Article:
All medical schools in the United States and Canada award an Doctorate of Medicine degree, usually after 4 years undergraduate study at a college or university followed by 4 years of medical school. (Some medical schools award the MD after 3 years of college and/or 3 years of medical school).

What's a DO?

A DO is a Doctor of Ostopathy (or Osteopathic Medicine). Osteopathy is a system of therapy founded in the 19th century based on the concept that the body can formulate its own remedies against diseases when the body is in a normal structural relationship, has a normal environment and enjoys good nutrition.

DO's attend Colleges of Osteopathic Medicine which emphasize preparing students to be primary care physicians. DOs practice a "whole person" approach to medicine and tend to focus on preventive health care.

What's a DPM?

A DPM is a Doctor of Podiatric Medicine. Podiatry is a field of medicine that strives to improve the overall health and well-being of patients by focusing on preventing, diagnosing, and treating conditions associated with the foot and ankle. DPM's are physicians and surgeons who practice on the lower extremities, primarily on feet and ankles. The preparatory education of most DPMs includes four years of undergraduate work, followed by four years in an accredited podiatric medical school, followed by a hospital-based residency. DPMs are licensed in all 50 states, the District of Columbia, and Puerto Rico to diagnose and treat the foot and its related or governing structures by medical, surgical, or other means. The vast majority of states also include ankle care as part of the podiatric physician's scope of practice.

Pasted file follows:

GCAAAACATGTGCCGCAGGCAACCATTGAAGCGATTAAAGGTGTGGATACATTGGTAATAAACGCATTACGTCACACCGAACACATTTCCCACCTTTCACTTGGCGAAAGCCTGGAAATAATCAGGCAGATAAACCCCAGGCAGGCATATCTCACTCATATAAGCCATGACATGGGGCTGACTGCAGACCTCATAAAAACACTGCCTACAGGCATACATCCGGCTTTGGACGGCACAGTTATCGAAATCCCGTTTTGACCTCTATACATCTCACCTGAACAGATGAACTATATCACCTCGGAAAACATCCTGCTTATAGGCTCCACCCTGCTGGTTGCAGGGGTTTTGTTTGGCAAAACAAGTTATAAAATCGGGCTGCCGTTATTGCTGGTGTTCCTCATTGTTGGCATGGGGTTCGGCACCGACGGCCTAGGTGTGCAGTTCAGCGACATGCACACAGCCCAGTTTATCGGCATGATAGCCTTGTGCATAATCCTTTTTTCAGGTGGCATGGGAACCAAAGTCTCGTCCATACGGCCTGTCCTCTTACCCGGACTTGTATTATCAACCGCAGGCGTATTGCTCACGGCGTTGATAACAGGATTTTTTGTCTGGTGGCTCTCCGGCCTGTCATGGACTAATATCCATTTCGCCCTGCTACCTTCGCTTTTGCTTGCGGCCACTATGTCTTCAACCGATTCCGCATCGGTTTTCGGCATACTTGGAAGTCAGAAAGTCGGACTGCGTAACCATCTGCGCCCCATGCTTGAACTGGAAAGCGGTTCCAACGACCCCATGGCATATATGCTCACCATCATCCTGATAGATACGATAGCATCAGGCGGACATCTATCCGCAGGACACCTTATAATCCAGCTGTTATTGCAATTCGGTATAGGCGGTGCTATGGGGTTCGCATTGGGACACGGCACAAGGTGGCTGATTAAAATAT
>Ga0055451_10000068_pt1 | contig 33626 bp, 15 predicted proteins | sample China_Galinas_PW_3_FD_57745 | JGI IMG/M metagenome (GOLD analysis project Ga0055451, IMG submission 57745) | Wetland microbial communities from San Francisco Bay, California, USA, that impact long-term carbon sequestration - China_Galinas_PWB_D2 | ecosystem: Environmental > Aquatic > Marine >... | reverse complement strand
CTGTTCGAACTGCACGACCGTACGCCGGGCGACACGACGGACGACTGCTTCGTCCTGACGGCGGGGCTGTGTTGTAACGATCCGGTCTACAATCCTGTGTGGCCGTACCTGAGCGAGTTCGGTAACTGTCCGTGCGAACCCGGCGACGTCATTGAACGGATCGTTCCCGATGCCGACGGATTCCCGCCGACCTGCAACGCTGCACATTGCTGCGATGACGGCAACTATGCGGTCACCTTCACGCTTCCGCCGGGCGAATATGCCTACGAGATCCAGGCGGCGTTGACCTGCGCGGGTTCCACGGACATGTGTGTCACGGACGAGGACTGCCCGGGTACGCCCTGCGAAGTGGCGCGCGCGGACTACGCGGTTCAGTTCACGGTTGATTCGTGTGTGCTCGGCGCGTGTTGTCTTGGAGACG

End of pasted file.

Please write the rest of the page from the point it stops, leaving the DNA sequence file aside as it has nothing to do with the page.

Similarities between DOs and MDs:

There are many similarities between DO's and MD's:

  • Applicants to both DO and MD medical colleges typically have a four-year undergraduate degree with an emphasis on scientific courses.
  • Both DOs and MDs complete four years of basic medical education.
  • After medical school, both DOs and MDs can choose to practice in a specialty area of medicine -- such as surgery, family practice or psychiatry--after completing a residency program (typically two to six years of additional training).
  • Both DOs and MDs must pass comparable state licensing exams.
  • DOs and MDs both practice in fully accredited and licensed health care facilities.